Every step a dog makes on a taut leash teaches her that pulling works, and which way you walk doesn’t matter. Unless a dog has a specific destination, neither changing directions nor backtracking helps, because moving is reinforcing in its own right. You add what you believe are penalty yards, but your dog gets to move even more and maybe circle around you – what a pleasing consequence for pulling, especially for the herding dog. 
Reality is that as long as your dog succeeds with pulling, she’ll continue to pull undeterred by your frustrated badgering and ineffective tugging. 
There is another thought coming from the classical conditioning front: Does a tight leash become an associated cue for pulling? I am not so sure. My dogs walk off the leash, on a tight leash, and a loose one, exactly because moving is an intrinsic drive and self-reinforcing. However, maybe the opposite has weight: If moving only happens if there is a slack in the leash, the loose feel links with moving and the dog might halt when the leash gets tight.  
In any case, the answer is to stop walking the moment there is leash tension, wait until your dog reorients to you and creates a loose leash again, and then you move and only as long as there’s a slack in the leash. When you are about to make your first step together, add your walking cue. Mine is let’s go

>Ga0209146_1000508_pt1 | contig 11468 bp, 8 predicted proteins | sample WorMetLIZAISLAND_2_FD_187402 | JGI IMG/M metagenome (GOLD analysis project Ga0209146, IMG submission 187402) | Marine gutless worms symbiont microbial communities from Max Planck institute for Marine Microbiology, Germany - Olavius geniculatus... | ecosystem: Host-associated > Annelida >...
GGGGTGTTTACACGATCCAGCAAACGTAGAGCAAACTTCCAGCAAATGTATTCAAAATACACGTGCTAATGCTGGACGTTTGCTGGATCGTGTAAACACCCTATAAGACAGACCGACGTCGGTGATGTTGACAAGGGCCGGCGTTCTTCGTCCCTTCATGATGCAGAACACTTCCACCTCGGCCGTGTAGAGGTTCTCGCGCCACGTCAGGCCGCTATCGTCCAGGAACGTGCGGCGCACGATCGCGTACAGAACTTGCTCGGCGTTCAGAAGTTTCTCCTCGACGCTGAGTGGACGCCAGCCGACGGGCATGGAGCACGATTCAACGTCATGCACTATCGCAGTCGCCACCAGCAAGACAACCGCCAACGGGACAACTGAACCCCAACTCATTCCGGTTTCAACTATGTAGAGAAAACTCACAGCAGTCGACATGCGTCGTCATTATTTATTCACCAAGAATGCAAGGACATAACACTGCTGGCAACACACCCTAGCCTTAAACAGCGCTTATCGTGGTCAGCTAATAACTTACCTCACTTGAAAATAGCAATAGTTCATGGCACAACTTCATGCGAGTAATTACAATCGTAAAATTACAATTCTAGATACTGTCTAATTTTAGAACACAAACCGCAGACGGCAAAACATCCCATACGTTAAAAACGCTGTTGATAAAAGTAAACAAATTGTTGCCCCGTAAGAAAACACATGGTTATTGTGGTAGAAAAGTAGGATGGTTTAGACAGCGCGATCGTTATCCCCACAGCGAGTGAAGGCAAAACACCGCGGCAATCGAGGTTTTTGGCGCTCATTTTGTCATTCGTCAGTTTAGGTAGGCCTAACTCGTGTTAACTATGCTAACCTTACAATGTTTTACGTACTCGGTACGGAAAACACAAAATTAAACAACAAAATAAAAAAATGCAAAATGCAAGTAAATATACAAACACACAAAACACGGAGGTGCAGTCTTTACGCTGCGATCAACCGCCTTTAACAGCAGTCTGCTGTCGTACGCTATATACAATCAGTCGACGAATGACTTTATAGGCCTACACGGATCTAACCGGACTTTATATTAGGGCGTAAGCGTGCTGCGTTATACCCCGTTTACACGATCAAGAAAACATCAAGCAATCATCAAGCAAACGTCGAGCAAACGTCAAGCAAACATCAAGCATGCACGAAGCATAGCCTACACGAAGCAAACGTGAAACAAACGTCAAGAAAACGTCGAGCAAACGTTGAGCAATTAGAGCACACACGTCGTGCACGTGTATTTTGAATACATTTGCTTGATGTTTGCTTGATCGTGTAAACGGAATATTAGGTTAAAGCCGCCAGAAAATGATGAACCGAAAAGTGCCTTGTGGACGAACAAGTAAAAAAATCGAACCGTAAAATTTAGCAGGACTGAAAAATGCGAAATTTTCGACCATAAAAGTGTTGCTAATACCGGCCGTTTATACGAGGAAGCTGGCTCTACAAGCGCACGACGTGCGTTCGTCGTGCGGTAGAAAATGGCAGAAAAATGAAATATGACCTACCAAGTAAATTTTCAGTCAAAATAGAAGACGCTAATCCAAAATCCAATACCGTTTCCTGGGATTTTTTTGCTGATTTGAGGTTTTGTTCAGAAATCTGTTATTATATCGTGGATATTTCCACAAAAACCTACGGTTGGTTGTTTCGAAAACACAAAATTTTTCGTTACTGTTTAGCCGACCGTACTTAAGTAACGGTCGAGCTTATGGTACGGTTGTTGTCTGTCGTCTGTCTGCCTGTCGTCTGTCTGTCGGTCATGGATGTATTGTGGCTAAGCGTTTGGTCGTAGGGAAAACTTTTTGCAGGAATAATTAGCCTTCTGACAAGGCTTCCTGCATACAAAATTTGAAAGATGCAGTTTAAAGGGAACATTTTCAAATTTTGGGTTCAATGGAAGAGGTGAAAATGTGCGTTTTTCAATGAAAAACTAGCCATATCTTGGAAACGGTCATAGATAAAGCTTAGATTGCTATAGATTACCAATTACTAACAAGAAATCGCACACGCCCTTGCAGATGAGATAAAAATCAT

Easy as pie and it works - other than that it puts most everyday dog owners in a jam: People want to cover ground because they think they must in order to meet their dog’s exercise needs. Thus, they continue the pulling relationship.
I suggest treating the leash walk as any other training exercise: Short sessions and incrementally incorporating distractions, even if you only get to the end of the driveway, while providing physical outlets separately on a long line or off the leash. You might be surprised how much the mental training tires your dog out, and with practice, you will get increasingly less pulling and can walk with the leash loose for increasingly longer periods. 

Dominance isn’t the issue; being attached to a slow-moving biped is. Being outside is exciting for your dog: seductive smells and sounds, and memory of past fun in certain places, compel her to get there speedily.